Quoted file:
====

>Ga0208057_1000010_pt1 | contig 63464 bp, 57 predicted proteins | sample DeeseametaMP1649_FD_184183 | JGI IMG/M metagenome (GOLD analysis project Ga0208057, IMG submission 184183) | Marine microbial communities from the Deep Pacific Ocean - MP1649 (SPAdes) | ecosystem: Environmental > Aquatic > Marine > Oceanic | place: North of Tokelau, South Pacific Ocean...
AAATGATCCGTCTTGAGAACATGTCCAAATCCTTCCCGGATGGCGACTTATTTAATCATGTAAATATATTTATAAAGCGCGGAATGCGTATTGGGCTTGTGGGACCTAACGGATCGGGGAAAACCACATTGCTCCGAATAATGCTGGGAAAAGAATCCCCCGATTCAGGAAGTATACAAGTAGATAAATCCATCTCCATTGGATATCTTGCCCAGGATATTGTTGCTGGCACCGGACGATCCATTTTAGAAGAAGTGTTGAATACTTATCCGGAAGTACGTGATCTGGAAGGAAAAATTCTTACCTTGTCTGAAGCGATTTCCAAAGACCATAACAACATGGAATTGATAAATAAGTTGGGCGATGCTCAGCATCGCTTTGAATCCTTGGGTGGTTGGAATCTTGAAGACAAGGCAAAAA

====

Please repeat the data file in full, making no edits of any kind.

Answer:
>Ga0208057_1000010_pt1 | contig 63464 bp, 57 predicted proteins | sample DeeseametaMP1649_FD_184183 | JGI IMG/M metagenome (GOLD analysis project Ga0208057, IMG submission 184183) | Marine microbial communities from the Deep Pacific Ocean - MP1649 (SPAdes) | ecosystem: Environmental > Aquatic > Marine > Oceanic | place: North of Tokelau, South Pacific Ocean...
AAATGATCCGTCTTGAGAACATGTCCAAATCCTTCCCGGATGGCGACTTATTTAATCATGTAAATATATTTATAAAGCGCGGAATGCGTATTGGGCTTGTGGGACCTAACGGATCGGGGAAAACCACATTGCTCCGAATAATGCTGGGAAAAGAATCCCCCGATTCAGGAAGTATACAAGTAGATAAATCCATCTCCATTGGATATCTTGCCCAGGATATTGTTGCTGGCACCGGACGATCCATTTTAGAAGAAGTGTTGAATACTTATCCGGAAGTACGTGATCTGGAAGGAAAAATTCTTACCTTGTCTGAAGCGATTTCCAAAGACCATAACAACATGGAATTGATAAATAAGTTGGGCGATGCTCAGCATCGCTTTGAATCCTTGGGTGGTTGGAATCTTGAAGACAAGGCAAAAA